Friday, February 19, 2016

The Witch

Director Robert Eggers The Witch is an eerie tale of religious fanaticism in Colonial New England during the early 1600s.
Farmer William (Ralph Ineson) does not agree with the town’s religious slant and is banished with his family which includes five children. 

Things go awry with the crops and, then, the baby son disappears, taken by a witch. Gradually, three of the other children become possessed and the oldest daughter (Anya Taylor-Joy), who is just coming into womanhood, is blamed for being a witch, herself.

 That’s all I will relate about the spooky plot.

However, I will say that Cinematographer Jarin Blaschke camera work, along with Composer Mark Korven’s music, creates a beautifully austere mood that keeps you guessing as to what will come next.  But, what does come next is often truly shocking.

This is a unique take on horror films that is equally rewarding for those who are not necessarily fans of this genre.

I give The Witch a 4 out of 5.

Monday, February 15, 2016


Director Tim Miller’s Deadpool has struck the Millennial funny bone with Ryan Reynolds playing the would-be superhero Deadpool, saved from terminal cancer, but hideously disfigured by a mutant (Ed Skein), for whom he searches, thinking his body, as well as his relationship with his fiancée (Morena Baccarin) can be restored. 

For me, the reference laden script by Rhett Reece, Paul Wernick, Fabian Nicieza and Rob Liefeld is sporadic, sometimes hitting and sometimes falling like a flaccid piece of meat.

The best scenes are those with Ms. Baccarin, who is an incomparable beauty.  And, thankfully, the old adage of “always leave them laughing” is followed with an exciting, funny and fun-filled ending.

I give Deadpool a 4 out of 5.

Zoolander 2

It’s silly, it’s stupid, it’s zany, it’s like a feature-length Saturday Night Live sketch, but, if you’re in the right mood, Zoolander 2 will provide a lot of laughs, especially if you’re a fashion aficionado or watch Fashion Police.
 It’s refreshing to see Ben Stiller back in comedy after While We’re Young and The Secret Life of Walter Mitty.  Kristen Wiig is at her best, as are Owen Wilson and Will Ferrell.
And, Penélope Cruz is always a treat.  Plus, there are more cameos than, perhaps, any film this century, including all the fashion icons from Anna Wintour to Tommy Hilfiger, pop stars from Sting and Katy Perry to Demi Lavato and Justin Bieber, actors from John Malkovich to Susan Sarandon and newscasters from Matt Lauer to Katie Couric.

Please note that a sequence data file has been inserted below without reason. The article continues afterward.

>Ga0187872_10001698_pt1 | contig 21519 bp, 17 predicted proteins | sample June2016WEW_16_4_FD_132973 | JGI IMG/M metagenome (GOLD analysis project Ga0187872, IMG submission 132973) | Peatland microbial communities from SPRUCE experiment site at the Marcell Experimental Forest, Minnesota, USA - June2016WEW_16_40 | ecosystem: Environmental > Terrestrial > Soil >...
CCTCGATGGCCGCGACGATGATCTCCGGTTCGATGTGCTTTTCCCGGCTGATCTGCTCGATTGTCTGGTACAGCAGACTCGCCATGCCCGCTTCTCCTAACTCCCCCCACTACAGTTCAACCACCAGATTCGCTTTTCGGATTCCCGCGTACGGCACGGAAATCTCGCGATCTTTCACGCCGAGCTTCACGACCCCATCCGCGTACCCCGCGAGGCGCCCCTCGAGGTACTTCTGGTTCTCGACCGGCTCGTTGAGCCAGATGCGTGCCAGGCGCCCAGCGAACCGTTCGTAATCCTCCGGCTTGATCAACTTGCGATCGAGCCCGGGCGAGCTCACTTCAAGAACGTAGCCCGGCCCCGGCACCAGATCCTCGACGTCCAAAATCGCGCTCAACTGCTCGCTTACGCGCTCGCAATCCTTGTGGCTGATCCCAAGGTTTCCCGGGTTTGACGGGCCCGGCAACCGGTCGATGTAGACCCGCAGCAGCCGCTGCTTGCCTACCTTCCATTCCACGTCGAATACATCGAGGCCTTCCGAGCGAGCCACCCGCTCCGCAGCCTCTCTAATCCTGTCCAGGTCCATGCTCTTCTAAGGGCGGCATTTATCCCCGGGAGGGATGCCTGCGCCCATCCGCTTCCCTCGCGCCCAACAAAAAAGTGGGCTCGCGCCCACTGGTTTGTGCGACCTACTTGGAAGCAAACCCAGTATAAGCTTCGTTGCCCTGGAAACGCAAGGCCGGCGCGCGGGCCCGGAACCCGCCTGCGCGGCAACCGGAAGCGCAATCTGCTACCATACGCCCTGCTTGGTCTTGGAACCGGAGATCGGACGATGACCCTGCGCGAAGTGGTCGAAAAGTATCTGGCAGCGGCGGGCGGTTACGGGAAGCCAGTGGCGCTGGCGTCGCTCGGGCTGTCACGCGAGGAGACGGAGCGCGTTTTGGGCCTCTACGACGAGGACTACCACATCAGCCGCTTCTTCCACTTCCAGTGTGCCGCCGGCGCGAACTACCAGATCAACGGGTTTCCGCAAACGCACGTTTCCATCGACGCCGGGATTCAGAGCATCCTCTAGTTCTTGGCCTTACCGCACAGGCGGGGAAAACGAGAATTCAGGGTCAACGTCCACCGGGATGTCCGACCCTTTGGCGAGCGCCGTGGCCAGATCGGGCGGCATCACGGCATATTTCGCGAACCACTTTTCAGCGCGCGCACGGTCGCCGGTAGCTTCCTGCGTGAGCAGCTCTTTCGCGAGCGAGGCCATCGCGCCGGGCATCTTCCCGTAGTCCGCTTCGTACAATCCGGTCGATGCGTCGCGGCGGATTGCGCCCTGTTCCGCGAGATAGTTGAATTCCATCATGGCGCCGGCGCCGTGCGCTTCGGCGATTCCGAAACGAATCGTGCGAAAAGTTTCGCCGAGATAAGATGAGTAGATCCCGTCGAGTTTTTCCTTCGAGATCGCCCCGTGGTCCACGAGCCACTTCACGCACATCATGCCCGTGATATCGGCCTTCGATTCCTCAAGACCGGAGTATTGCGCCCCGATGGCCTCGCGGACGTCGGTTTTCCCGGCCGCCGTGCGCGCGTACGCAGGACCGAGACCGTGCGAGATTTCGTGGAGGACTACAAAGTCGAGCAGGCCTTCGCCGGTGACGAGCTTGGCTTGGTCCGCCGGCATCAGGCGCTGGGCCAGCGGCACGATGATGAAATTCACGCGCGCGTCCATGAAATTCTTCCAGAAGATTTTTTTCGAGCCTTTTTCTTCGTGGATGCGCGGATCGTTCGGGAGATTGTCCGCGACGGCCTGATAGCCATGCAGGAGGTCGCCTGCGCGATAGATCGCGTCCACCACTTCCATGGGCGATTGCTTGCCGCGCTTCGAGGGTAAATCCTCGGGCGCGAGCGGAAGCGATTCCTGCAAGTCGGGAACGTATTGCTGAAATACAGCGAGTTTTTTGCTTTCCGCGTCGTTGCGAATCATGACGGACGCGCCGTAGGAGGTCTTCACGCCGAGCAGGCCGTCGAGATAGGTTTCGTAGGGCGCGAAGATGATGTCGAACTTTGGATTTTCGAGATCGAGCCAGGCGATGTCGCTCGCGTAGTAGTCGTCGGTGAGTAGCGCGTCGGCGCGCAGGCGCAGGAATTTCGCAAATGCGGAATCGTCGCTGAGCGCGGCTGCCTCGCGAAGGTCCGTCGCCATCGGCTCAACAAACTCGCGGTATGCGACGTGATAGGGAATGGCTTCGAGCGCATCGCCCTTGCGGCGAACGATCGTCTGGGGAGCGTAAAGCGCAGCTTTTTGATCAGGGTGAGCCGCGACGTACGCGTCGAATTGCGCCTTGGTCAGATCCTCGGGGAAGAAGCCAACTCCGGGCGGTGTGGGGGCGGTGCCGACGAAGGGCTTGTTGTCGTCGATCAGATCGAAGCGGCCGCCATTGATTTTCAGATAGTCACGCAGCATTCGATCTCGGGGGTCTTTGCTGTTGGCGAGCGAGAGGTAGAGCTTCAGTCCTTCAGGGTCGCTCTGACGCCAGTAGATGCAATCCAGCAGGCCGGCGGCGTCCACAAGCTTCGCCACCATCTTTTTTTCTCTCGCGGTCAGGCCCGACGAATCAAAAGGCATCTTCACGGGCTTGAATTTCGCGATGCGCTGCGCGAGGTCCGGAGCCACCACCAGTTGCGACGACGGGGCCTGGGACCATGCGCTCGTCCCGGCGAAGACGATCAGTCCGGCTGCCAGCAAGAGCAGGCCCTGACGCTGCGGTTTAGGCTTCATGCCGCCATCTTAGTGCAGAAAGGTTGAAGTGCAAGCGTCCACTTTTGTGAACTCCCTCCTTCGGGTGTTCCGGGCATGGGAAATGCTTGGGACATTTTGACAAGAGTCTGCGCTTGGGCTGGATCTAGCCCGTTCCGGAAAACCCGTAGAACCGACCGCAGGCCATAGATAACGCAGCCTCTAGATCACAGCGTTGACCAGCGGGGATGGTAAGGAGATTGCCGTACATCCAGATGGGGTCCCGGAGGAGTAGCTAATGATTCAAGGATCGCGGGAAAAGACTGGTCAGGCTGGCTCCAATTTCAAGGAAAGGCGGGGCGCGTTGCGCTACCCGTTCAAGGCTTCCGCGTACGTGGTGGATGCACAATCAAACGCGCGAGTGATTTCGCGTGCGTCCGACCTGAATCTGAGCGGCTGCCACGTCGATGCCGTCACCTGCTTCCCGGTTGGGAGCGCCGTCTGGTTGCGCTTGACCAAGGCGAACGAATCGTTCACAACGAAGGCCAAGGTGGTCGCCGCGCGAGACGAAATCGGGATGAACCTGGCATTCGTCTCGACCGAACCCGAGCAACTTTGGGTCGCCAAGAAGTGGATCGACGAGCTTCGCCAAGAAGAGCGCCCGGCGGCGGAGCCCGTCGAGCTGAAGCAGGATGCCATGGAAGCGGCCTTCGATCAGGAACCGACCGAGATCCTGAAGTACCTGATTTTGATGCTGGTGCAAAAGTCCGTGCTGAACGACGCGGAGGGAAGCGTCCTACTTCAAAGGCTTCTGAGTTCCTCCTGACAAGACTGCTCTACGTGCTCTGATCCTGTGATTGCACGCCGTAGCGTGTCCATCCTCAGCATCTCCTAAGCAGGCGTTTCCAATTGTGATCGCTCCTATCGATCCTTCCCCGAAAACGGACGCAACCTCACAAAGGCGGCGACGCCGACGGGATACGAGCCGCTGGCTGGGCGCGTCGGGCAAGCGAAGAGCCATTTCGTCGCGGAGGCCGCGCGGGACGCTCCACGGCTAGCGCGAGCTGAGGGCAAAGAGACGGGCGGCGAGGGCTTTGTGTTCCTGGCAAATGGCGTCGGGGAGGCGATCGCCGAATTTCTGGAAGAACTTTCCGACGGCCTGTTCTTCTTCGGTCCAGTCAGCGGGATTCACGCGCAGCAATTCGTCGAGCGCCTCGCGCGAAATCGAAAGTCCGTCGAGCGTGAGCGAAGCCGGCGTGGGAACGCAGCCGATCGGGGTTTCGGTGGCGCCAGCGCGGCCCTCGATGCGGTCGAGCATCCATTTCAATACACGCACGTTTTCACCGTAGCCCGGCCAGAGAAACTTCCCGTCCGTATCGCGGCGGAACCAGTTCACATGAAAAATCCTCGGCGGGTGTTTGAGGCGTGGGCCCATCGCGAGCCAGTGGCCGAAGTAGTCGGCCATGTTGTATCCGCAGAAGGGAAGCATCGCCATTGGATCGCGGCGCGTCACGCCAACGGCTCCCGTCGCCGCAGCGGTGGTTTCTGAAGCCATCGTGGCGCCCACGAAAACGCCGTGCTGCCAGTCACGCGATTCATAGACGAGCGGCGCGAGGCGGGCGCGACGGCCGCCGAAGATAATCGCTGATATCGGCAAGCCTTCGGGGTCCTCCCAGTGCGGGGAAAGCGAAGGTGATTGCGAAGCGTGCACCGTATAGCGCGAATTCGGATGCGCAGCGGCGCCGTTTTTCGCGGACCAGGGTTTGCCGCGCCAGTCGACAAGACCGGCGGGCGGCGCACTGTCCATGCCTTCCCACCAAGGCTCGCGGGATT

With all that, the script by Justin Theroux, Ben Stiller, Nicholas Stoller and John Hamburg is in conflict between comedy and adventure and doesn’t fully succeed in either genre.

I give Zoolander 2 a 3.6 out of 5.

How To Be SIngle

Director Christian Ditter’s How To Be Single is a cute film about the trials and tribulations of singles in New York and, presumably, elsewhere, as they struggle to find themselves and meaningful relationships.

Dakota Johnson plays the central character with sensitivity and aplomb.  Leslie Mann is hilarious and Alison Brie adds to the fun, along with Anders Holm and Damon Wayans, Jr.  Unfortunately, Rebel Wilson still does not know how to do slovenly while being engaging.  As I’ve said before, she needs to better study Melissa McCarthy’s successful technique.

Writers Abby Kohn, Marc Silverstein and Dana Fox have hit a lot of high notes, but this is no When Harry Met Sally.

I give How To Be Single a 3.5 out of 5.

Sunday, February 7, 2016

Pride and Prejudice and Zombies

With a title like Pride and Prejudice and Zombies, I had to see Writer/Director Burr Steers’ new film.
If nothing else, it will introduce young horror fans to Jane Austen.  And, I think that’s a good thing.

Actually, the film is well-done with Cinematographer Remi Adefarasin and Production Designer David Warren doing a great job in creating and capturing the era.  It only errs in being a bit too long and a bit too faithful to the original story…except, of course, for the zombies.

The other reason I was interested to see the film was Lily James, who I thoroughly enjoyed in last year’s Cinderella.  Here, she turns in an excellent performance as a warrior version of Elizabeth Bennett and her sisters, played by Bella Heathcoat, Ellie Bamber, Millie Brady and Suki Waterhouse do an admirable job in backing her up. 

I give Pride and Prejudice and Zombies a 3.5 out of 5. It might have been a bit higher except for the stupid mid-end credit FU ending so cliché in horror films.